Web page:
Posted by Greg Campbell on November 5, 2005, 2:26 am
Christian Kaiser wrote:
The drainback reservoir tank holds the collector fluid. It
can be installed at any height above the solar storage
tank, but must be within a conditioned or freeze-free
environment. The reservoir tank is typically mounted on
a strong shelf above the storage tank. It may also be
placed on the second floor of a two-story home to
reduce static head by decreasing the distance the pump
must lift the fluid to the collector."
So much for my 'claim' of originality. :)
Posted by Greg Campbell on November 5, 2005, 2:20 am
Iain McClatchie wrote:
It need to have sufficient capacity to accomodate the water in the
panels, when they drain, and to allow for the thermal expansion you
<Sound of rusty grinding gears....>
It would be simple to add a float switch to the E.R. If the water level
falls too low, a small auxiliary pump/tank adds water to the system. At
the other extreme, a simple overflow drain, leading back to that aux
tank, would catch any thermaly induced spillover. Compensating for the
thermal issues should allow a much smaller E.R. (The few dozen feet of
plumbing in and around the panels can't hold too much.)
OK, if you say so. :)
I hadn't done any math along those lines. I was simply looking for a
way to reduce pumping effort, while still allowing a full draining of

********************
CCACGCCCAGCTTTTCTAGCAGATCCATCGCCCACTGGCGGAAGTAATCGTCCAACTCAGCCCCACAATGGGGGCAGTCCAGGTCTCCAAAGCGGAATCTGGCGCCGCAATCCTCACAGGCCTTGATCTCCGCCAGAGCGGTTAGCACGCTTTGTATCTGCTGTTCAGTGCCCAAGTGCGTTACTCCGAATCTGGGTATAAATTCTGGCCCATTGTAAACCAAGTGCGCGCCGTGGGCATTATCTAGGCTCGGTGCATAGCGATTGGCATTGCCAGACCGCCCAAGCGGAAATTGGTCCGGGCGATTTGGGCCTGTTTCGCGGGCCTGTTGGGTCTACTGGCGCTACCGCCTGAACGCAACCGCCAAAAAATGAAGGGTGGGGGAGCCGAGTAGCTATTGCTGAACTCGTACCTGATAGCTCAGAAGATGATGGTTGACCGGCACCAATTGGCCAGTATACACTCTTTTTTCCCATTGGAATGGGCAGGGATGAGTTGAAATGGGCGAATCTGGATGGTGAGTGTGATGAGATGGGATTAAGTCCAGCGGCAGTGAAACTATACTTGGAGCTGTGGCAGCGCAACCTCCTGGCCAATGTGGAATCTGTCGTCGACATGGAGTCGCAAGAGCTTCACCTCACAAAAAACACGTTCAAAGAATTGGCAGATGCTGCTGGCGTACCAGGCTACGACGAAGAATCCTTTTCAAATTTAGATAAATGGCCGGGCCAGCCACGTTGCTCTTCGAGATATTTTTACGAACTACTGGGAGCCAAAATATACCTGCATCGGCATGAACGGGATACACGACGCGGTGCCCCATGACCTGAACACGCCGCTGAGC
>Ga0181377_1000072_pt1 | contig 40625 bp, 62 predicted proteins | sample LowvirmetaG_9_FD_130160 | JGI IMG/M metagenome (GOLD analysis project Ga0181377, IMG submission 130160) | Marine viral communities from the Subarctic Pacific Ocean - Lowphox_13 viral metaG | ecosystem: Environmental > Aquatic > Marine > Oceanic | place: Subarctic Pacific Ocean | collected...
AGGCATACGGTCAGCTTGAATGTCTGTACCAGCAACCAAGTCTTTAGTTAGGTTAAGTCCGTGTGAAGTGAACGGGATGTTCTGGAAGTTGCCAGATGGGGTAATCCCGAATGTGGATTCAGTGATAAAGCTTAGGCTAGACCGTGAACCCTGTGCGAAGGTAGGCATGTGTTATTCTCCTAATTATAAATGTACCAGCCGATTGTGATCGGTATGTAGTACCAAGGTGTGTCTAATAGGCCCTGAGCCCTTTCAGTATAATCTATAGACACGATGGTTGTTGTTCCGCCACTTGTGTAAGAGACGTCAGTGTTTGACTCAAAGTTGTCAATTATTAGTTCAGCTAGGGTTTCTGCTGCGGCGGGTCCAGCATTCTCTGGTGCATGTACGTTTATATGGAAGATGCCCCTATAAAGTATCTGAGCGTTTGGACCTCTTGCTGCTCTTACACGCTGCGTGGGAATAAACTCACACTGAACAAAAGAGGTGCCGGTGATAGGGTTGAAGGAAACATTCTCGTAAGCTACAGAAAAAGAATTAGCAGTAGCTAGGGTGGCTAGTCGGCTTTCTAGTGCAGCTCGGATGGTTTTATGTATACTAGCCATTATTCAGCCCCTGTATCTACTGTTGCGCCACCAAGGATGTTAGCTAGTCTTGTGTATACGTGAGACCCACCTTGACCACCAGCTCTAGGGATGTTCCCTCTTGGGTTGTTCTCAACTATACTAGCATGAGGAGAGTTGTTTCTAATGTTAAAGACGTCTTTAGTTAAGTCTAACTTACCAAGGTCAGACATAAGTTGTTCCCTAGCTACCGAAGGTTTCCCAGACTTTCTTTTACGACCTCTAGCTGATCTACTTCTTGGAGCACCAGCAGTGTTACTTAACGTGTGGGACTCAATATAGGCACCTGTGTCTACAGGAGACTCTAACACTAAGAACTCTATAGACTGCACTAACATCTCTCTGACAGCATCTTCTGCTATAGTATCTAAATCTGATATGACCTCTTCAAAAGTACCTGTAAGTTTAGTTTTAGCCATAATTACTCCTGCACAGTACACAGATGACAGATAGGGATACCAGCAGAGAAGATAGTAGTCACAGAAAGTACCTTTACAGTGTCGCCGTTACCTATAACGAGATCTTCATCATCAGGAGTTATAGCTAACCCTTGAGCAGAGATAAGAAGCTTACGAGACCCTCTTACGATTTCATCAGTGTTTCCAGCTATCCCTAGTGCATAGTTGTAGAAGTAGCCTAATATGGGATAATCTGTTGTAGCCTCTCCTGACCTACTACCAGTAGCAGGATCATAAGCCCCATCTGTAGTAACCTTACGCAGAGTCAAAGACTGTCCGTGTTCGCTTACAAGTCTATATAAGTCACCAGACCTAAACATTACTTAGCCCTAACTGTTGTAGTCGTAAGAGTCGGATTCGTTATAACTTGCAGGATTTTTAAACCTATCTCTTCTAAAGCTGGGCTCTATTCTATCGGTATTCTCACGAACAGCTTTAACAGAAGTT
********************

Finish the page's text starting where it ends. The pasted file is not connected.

the panels. The system I'm contemplating is for my mom's mobile home,
and will be rather small. Thermal expansion was barely on my radar.
I'm a bit surprised that it seems to be an 'original' idea. I've not
yet seen a similar idea described on line. And here I went and blabbed
it to the internet.... There goes 'another' (LOL) opportunity to make
Posted by Solar Flare on November 5, 2005, 1:00 pm
LOL. It appears to be a well established method, published in many, many
websites but many have gotten into this and confused the issue badly.
Now we are talking about adding water to a closed system. I wonder when it will
In the supplied link system the pump has to ***not*** have a checkvalve so that
the drainback is accomplished back through the pump to the E.R. tank. The whole
thing is quite genius but not the previous way I was shown elsewhere with the
air intake valve etc..
Posted by nicksanspam on November 4, 2005, 9:24 am
So... if the main tank is say, 16' below the ER, it is slightly pressurized
by about 0.433x16 = 7 psi, ie 1000 psf, so the top of a 4'x8' main tank
would need to resist 16 tons of uplifting force? :-)
The main tank might have a big coil of PE pipe on the bottom, with no ER...
Posted by Iain McClatchie on November 4, 2005, 9:44 pm
NIck> So... if the main tank is say, 16' below the ER, it is slightly
Nick> by about 0.433x16 = 7 psi, ie 1000 psf, so the top of a 4'x8'
Nick> would need to resist 16 tons of uplifting force? :-)
Ouch. If the dirt/rock over the main tank is density==2 kg/litre, then
the height to the aux tank has to be filled in.